Federal wage-and-hour lawsuits have been increasing steadily over the past decade. The number of cases has gone up almost every year since 2000. Nationally, the number of cases filed in 2011 is over 380% higher than the number filed in 2000. The trend is similar in Kansas, with a nearly 350% increase in cases filed in 2011 compared to 2001.
Why? The poor job market is at least partly to blame. When employees get laid off and cannot find other work, they are more likely to look for ways to get money out of their former employer. In addition, several high-profile cases and aggressive Internet marketing by lawyers have made workers more aware of their rights under wage-and-hour law. These cases are attractive to lawyers who represent employees for several reasons: there is no requirement to prove intent or unlawful motive--either the employer followed the technical requirements of the law or it didn't; they are relatively easy to bring as group actions on behalf of all similarly situated employees; and the law provides for recovery of attorneys' fees if the employee prevails.
The Wichita Eagle ran a feature story about the increase in wage-and-hour claims in its Sunday Business section. Kansas Employment Law Blog author Boyd Byers, who was quoted in the story, explained that most wage-and-hour cases fit in one of three categories:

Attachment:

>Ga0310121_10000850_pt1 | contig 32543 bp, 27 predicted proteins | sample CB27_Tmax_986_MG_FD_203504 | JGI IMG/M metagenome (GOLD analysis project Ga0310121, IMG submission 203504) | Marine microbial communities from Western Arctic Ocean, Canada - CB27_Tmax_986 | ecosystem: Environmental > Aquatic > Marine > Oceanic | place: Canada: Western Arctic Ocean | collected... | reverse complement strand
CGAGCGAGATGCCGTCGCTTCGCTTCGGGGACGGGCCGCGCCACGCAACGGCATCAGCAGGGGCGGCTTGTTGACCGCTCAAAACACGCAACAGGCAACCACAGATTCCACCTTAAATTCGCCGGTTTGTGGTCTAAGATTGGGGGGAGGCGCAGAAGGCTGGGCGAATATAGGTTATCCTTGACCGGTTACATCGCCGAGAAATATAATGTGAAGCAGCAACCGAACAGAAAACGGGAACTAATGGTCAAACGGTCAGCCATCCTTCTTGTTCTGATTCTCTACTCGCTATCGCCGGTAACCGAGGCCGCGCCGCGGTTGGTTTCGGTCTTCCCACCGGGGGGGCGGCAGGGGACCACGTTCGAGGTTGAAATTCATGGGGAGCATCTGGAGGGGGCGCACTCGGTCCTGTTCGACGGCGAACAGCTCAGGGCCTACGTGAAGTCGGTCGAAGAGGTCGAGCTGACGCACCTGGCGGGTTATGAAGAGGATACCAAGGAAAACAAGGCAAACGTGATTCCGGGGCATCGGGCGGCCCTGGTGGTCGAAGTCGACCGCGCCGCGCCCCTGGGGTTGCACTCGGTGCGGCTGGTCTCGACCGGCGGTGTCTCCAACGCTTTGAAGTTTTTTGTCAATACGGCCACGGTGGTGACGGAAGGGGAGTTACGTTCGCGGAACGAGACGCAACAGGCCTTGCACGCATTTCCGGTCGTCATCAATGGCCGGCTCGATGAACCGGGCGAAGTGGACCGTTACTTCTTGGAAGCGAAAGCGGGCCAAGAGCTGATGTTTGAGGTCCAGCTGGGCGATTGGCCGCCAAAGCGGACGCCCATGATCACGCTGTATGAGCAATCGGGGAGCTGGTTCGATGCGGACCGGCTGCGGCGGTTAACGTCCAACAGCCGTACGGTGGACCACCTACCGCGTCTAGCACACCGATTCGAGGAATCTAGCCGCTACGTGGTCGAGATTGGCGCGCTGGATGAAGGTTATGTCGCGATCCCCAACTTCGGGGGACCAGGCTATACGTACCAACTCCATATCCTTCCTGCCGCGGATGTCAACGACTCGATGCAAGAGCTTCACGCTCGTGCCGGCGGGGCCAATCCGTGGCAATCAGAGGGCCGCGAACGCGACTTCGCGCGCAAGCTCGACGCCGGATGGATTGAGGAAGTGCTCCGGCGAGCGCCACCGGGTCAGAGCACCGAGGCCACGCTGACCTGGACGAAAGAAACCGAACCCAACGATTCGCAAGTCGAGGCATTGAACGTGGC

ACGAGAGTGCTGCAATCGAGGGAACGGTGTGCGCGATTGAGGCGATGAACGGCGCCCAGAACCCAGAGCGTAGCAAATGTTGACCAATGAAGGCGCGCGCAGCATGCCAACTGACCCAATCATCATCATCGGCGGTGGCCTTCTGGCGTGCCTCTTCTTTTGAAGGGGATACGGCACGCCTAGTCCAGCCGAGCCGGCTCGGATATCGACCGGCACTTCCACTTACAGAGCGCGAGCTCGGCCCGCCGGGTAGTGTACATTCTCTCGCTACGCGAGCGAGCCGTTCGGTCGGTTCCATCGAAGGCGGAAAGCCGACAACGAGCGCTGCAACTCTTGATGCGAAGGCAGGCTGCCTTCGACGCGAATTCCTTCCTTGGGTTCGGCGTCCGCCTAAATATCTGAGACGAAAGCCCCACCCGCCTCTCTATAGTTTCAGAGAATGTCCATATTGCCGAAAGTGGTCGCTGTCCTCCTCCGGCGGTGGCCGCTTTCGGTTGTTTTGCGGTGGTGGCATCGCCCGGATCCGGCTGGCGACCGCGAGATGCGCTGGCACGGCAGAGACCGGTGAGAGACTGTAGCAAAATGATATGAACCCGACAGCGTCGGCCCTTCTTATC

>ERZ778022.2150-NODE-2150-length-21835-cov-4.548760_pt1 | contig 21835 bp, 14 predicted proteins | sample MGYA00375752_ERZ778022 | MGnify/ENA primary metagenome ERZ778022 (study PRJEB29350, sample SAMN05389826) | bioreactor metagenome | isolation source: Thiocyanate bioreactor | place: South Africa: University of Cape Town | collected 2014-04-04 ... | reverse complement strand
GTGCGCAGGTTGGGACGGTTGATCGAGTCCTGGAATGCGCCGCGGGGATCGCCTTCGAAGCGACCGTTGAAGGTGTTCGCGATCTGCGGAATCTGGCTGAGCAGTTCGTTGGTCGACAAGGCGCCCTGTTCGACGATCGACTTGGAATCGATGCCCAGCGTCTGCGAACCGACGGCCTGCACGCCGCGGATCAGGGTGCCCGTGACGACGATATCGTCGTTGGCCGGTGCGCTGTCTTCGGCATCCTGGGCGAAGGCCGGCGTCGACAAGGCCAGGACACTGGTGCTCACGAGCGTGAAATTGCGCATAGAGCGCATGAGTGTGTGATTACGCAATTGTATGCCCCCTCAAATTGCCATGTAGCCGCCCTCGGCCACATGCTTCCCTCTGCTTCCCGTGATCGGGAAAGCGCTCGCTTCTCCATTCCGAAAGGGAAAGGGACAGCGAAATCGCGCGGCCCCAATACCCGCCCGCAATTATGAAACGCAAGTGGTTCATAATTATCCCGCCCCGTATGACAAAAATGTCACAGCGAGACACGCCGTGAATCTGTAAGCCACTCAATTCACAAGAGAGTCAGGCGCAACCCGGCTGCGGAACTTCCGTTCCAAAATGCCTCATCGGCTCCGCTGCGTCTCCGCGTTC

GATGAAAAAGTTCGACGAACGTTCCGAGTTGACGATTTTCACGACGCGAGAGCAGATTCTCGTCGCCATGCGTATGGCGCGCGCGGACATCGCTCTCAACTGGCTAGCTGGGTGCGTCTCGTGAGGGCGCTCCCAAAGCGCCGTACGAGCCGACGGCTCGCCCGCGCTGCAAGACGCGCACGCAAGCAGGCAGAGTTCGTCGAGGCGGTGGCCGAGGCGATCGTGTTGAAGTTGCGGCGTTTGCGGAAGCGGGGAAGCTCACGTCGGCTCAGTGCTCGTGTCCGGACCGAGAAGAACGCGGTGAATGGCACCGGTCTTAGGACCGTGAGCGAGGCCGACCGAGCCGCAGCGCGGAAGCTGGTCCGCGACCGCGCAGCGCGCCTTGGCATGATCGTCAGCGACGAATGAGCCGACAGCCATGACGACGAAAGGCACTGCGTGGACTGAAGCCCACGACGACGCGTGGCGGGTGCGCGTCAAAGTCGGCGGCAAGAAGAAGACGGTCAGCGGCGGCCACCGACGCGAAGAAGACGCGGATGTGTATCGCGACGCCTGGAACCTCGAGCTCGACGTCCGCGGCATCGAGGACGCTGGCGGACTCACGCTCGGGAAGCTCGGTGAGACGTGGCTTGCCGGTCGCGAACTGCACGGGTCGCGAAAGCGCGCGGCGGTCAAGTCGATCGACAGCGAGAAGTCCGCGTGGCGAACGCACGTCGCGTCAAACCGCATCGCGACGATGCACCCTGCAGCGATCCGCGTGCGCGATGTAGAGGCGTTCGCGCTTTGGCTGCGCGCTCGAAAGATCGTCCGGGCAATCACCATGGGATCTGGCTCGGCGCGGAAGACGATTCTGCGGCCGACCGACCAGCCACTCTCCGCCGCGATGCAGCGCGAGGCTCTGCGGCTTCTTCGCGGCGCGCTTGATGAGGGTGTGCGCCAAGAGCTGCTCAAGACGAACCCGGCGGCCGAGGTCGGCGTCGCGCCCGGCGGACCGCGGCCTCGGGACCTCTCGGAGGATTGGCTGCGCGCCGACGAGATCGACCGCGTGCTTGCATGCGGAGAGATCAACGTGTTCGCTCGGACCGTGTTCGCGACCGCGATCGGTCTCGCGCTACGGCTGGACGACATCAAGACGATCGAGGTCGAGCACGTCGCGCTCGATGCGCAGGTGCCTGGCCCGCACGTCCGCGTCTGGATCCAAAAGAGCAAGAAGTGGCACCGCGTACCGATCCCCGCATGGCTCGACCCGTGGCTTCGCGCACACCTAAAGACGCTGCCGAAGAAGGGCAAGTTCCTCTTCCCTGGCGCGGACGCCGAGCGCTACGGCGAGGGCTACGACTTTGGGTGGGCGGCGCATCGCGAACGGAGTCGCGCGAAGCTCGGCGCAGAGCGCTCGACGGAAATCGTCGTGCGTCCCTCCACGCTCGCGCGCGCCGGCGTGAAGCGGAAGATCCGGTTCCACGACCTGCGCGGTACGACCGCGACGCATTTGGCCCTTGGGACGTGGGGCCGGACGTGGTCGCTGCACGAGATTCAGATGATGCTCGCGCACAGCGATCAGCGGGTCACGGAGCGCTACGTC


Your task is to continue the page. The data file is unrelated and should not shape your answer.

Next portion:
- "Misclassification" cases, where the issue is whether the employer misclassified non-exempt employees as being exempt from the law's overtime requirements;
- "Off-the-clock" cases, in which employees allege they were not properly paid for all of their time spent performing work; and
- "Overtime-rate-miscalculation" cases, where the employer arguably failed to include additional compensation, such as shift differentials and certain types of bonuses, into the straight-time pay rate for purposes of calculating the overtime rate.
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Wage-and-hour law is highly technical and often tricky and counterintuitive. And, in court, employers bear the burden of proving that employees are exempt from overtime pay. It is not a defense to liability that the challenged pay practice is agreed to by employees, inherently fair, or the industry norm. So employers would be well-advised to consult with a lawyer and ensure that their pay practices pass muster. Ignorance of the law is no excuse.